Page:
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Lesley Ellen Harris speaks about Developing a Digital Licensing Strategy
About Lesley Ellen Harris
Lesley Ellen Harris is a lawyer, author and educator. She began working in copyright in Toronto in the summer of 1984 while still a law student at Osgoode Hall Law School. Lesley work for four years with Canadian Heritage revising Canadian copyright laws. Since 2001, Lesley has consulted on U.S., Canadian and international copyright and licensing issues with a variety of clients including governments, copyright collectives, libraries, museums, archives and educational institutions. She has written 4 books, edits The Copyright & New Media Law Newsletter, and develops and teaches in-person and online training courses. She maintains a blog at www.copyrightlaws.com where anyone can ask questions and get answers on copyright issues. She is also on Twitter @copyrightlaws.com.
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This is a CHIN Production.
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Interviewer: How does a museum begin to develop its licensing strategy?
Lesley Ellen Harris: Support is essential to beginning developing a licensing strategy. There has to be support from senior management, as well as from various departments and people within a museum. So by support, I mean time, I mean a budget, and I mean gathering a team of willing people with a variety of backgrounds from throughout the museum. So once you have your team and your support, it's a good idea to start reading as many licensing agreements and related documents that you can find, so whether they're internal licenses once your museum has signed, or licenses you find online or can obtain from other museums. And then you want to audit what content you have, what electronic content you use, and who used that content, and whether it's internal or external. You also want to set deadlines for creating your strategy because it really is an ongoing process. So you want to have an outline of what should be in your strategy, maybe some sample clauses from various licensing agreements, any sort of negotiating tips, and those who can negotiate licenses on behalf of your museum, and those who have authority to sign licenses. And once you have that general picture or outline in place, you really should sit down in a closed room, lock the door, and brainstorm the purpose of your particular licensing strategy, and what would make it practical and helpful to your museum.
Interviewer: Is Web 2.0 and social networking an important aspect of a museum's licensing strategy?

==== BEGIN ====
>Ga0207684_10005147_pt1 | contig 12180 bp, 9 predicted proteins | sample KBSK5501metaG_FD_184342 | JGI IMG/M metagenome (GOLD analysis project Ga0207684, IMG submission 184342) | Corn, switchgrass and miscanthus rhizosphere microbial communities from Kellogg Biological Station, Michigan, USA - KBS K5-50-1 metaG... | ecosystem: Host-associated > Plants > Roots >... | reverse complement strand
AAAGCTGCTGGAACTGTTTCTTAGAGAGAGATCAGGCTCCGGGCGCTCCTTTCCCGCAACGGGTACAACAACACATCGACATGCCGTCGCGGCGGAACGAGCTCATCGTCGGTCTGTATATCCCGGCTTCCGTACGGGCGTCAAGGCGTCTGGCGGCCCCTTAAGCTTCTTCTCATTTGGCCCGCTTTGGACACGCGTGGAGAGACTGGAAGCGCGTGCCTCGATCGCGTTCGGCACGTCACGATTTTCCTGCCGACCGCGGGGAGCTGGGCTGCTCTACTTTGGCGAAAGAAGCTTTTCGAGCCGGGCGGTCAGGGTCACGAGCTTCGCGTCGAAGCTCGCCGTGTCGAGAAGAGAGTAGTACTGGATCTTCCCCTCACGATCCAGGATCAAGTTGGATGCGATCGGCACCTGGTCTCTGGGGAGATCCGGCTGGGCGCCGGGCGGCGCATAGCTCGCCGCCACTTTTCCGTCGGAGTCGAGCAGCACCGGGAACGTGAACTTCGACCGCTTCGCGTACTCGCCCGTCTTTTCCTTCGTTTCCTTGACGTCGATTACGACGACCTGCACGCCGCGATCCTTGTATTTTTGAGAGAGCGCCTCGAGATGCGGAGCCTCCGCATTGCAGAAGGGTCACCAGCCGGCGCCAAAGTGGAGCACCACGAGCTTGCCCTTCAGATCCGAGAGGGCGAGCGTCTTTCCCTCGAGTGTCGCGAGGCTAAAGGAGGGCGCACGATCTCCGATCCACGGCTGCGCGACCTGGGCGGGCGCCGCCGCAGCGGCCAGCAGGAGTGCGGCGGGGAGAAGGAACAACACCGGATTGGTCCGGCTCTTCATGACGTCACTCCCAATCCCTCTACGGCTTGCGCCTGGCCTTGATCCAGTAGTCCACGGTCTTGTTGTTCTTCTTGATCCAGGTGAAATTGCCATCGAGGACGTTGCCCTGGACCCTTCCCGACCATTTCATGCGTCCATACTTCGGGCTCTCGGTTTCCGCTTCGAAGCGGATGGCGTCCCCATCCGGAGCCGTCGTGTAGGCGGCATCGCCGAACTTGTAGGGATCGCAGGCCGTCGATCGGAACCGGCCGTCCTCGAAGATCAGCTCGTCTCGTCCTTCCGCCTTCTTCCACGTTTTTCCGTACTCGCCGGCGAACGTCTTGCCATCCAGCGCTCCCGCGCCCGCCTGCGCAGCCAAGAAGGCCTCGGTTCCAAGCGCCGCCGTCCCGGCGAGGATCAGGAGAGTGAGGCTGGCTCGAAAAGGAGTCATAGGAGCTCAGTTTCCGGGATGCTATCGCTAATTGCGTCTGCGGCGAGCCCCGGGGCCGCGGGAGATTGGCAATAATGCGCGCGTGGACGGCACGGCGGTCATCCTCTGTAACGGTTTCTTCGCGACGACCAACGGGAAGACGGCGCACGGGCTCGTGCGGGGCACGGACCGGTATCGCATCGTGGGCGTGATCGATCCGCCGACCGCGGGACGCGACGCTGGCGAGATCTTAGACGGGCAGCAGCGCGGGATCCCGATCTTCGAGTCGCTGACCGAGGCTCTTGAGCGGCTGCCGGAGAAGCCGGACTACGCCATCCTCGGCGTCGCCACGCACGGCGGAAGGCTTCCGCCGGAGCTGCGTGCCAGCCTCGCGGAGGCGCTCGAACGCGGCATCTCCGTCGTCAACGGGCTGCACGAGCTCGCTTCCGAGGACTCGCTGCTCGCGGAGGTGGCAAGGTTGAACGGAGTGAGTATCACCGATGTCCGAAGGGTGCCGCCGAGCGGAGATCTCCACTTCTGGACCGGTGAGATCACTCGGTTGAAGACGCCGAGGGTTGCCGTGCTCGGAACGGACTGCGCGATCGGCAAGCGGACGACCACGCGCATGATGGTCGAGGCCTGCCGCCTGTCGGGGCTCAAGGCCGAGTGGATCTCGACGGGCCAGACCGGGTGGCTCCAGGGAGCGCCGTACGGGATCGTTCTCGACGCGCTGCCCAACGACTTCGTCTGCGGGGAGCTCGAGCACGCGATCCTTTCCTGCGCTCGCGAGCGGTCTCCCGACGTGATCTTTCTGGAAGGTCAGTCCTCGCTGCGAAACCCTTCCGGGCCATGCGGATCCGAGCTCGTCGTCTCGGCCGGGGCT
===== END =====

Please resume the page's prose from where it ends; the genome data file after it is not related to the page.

Lesley Ellen Harris: Web 2.0 and social networking is certainly important in all cultural heritage institutions, and when planning your licensing strategy, you really need to examine the type of content you are licensing and the type of content you are using. However, especially as a museum, you have to look at content you create and acquire and own and think about how you want that content licensed and used by others. So as a museum, when developing your licensing strategy, you have to think on both sides. You're a creator, an owner, but you're also a user of content. So things you want to think about, especially for content you own, is do you mind if others blog and let's say include on of your digital images in a posting? Or what if an image appears on Flickr or Facebook? Do you have terms and conditions of use? If so, these should all be part of your licensing strategy. Think about the situation. What if someone prepares a derivative work based on your museum's works or includes your works in a mashup that gets posted on YouTube? Is that allowed? How can you stop it? What should you do if you become aware of such unauthorized uses? Asking these questions and discussing them internally and setting out a plan to respond is really what a digital licensing strategy is all about.
Interviewer: What are resources that may assist us in writing our licensing strategy?
Lesley Ellen Harris: Well, keeping in mind that each licensing strategy is unique, one can look at many resources. However, there probably won't be one resource that will lead you entirely through the development of your strategy. Of course, there's several CHIN publications that will educate you and set out outlines how to audit intellectual property, how to manage intellectual property, and of course, how to develop a licensing strategy. And those are key documents that you should use as resources. One overlooked resource is people, colleagues, people you know from conferences who you've worked with before. People hold a wealth of knowledge in their minds, and if you can tap that knowledge, you can probably get some very practical information and situations that others have gone through, which will help you, of course, be proactive when you're developing your licensing strategy. And of course, the Internet has a wealth of very related information, and some less related or less specific, but general information. My caution in sending you to the Internet when we're discussing licensing is that copyright laws from country to country, and in fact, contractual provisions and licenses themselves can vary from province to province and state to state, and not only country to country. So when you are on the Internet and searching globally, keep in mind that Canadian information should be looked at differently than content from other countries.
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